Underpinning transgressive fiction is a deep frustration and sadness. This classic dynamic is emphatically not what occurs in Her Lullaby. Lori is not some sad emotionally stunted man, she’s a carefree and proud lesbian woman. Despite obvious contradictions, killing is not a means for her to regain control or status, it’s framed as a process of becoming more honest with herself.
It was interesting to me, thinking about the complicated relationship I have with transgressive fiction. Am I drawn to them as just a voyeur, indulging my death drive? Does my enjoyment reveal something secret and horrible about myself? Lingering in the back, is there a “true” self of my own, one that could emerge at any time and despoil every illusion I’ve held about myself…
I feel sick and guilty reading these kinds of stories! I don’t know what it’s like to feel anything else. Not a prescriptive statement; I know what motivates my personal fascination. I want to feel bad, I want to make myself feel bad, it’s spiritual self-harm. In no jest, a masochistic impulse.
I read into Her Lullaby, to some degree, as about this fascination. Rare for the genre―either on the thought that doesn’t need to be said, or because it would ruin the dirty mirror―the text makes explicit that the killer’s motivations are bullshit. Which aspects of me are more true than others? At what point are you ever completely honest? It can’t keep escalating forever. Or as stated by the game: there is no authentic human.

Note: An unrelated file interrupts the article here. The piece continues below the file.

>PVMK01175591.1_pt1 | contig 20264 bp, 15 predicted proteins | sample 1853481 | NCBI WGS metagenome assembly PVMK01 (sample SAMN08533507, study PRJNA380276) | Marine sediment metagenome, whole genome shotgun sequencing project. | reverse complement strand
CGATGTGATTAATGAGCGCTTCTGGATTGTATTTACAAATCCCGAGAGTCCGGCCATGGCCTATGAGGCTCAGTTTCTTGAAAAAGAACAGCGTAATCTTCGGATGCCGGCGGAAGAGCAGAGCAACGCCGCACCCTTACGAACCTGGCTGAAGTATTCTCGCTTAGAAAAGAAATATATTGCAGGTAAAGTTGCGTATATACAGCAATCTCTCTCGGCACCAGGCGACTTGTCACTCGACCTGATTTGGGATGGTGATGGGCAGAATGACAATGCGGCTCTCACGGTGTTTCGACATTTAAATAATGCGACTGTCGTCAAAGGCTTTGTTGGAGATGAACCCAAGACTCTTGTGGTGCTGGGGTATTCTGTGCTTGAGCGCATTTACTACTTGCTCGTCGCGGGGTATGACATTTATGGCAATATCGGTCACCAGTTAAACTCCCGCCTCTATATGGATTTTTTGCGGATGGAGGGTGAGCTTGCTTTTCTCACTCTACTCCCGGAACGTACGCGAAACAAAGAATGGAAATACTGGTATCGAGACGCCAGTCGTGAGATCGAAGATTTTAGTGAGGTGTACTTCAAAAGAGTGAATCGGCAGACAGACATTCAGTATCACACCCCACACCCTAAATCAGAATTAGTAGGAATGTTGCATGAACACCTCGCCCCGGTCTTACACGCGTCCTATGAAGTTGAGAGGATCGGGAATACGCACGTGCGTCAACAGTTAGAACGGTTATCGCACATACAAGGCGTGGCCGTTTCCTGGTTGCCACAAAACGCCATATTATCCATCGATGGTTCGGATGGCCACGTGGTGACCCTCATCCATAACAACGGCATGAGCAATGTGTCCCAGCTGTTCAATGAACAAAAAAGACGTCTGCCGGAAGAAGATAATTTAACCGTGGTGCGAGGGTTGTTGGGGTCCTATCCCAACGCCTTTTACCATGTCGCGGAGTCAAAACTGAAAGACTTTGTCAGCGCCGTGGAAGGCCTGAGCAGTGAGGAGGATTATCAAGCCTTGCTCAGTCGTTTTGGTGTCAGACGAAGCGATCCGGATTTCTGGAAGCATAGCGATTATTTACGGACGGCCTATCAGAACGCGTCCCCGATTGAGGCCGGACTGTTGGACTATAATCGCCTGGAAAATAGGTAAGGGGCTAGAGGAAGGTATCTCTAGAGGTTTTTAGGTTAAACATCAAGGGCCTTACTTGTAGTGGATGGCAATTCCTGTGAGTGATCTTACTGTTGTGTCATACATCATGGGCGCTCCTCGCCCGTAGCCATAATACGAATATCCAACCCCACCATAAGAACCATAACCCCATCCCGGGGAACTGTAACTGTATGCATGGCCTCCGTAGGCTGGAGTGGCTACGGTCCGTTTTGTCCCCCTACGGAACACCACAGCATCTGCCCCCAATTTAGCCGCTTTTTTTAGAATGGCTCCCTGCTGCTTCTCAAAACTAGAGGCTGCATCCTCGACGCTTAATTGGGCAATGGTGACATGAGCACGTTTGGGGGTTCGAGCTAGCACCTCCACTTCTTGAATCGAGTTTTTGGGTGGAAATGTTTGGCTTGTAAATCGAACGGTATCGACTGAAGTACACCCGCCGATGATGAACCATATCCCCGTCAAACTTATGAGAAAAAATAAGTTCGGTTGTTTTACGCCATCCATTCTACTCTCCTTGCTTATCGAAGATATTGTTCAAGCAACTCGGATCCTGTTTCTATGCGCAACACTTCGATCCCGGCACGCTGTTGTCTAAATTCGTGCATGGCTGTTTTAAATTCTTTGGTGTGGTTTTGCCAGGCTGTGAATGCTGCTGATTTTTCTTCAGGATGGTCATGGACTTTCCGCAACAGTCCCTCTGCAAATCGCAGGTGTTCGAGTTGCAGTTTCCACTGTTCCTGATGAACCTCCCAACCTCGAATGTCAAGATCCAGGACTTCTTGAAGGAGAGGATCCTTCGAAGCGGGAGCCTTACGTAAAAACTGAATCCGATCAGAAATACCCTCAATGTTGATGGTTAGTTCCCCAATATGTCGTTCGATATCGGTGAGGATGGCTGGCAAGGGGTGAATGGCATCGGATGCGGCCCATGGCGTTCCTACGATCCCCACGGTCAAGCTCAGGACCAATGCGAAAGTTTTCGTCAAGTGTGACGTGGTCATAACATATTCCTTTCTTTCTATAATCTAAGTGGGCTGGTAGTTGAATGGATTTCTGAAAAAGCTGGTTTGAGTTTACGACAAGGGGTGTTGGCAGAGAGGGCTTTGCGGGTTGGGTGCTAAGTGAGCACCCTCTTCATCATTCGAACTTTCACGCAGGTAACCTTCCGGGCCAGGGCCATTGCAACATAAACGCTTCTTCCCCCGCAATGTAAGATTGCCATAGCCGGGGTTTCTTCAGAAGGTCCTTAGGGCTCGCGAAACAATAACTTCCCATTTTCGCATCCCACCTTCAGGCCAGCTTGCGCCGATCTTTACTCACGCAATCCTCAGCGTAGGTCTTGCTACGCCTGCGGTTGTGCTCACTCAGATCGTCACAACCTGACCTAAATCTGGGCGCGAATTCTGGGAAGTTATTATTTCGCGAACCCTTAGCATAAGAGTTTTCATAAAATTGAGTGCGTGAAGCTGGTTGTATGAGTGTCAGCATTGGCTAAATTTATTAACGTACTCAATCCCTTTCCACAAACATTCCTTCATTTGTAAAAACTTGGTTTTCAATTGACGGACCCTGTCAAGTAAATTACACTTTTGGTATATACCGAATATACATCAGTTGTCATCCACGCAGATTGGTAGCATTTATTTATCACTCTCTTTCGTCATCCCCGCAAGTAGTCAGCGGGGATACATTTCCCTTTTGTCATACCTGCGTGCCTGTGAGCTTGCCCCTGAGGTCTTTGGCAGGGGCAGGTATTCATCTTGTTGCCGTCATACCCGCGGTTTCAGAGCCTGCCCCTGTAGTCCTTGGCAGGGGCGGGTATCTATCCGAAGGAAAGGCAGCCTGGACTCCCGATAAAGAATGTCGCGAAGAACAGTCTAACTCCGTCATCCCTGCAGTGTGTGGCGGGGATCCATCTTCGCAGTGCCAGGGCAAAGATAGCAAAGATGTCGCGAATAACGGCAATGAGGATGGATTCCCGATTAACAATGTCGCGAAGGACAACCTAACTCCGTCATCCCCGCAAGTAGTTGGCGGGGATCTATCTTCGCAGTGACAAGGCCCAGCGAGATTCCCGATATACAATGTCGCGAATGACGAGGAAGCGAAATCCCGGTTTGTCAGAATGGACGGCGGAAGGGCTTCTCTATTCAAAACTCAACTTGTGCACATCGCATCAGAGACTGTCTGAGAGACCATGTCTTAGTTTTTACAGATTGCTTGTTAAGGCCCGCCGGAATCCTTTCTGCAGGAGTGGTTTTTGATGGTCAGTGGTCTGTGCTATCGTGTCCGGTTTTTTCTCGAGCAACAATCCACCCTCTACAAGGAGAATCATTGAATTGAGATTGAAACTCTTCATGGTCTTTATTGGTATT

Normally when I participate with transgressive fiction, I let in dark probing tendrils. My self-hate slithers up behind me. I use the stories as a vehicle to remind myself how awful things are, how awful I could be. Maybe I reflexively relate to negativity before positivity, so even the most extreme passes through. I’ve read traumatic things; I’ve dissociated, needed to lay down, felt a blank stare, and felt nothing. Which taunts me, why do I do this?
Her Lullaby isn’t a rumination of those themes, though I need to speak of them, it’s not that kind of wishy-washy sludge. To get the true end mistakes are made, and selfish stabby stabbings happen. These indulgent violent acts, in all of their shock and antipathy, give weight to the inverse when the player chooses not to act on simple and base impulses. There’s a throughline of rejecting awfulness, self-hate, negativity, going towards straight up loving and trusting another.
This leads up to stunning catharsis, as I’ve stated, a development very atypical for stories of kidnappings and serial killings. The killer dies because of her violent complexes and is forced to reflect on why she went so far. Sal and Tocco leave hand in hand, no doubt traumatized, but ready to live the rest of their life.
I usually let sudden clean endings pass through me. I’m weird, I don’t like catharsis that much. In Her Lullaby though, I felt something symbolic. My need to face down my death drive, to sometimes seep in it, was acknowledged in the text. Given consideration that it’s a deadly, difficult thing, even a thing that happens, but not something that defines a person. The death of its antagonist is a symbol. It might be a messy affair but even the deadliest negativity is something to be overcome.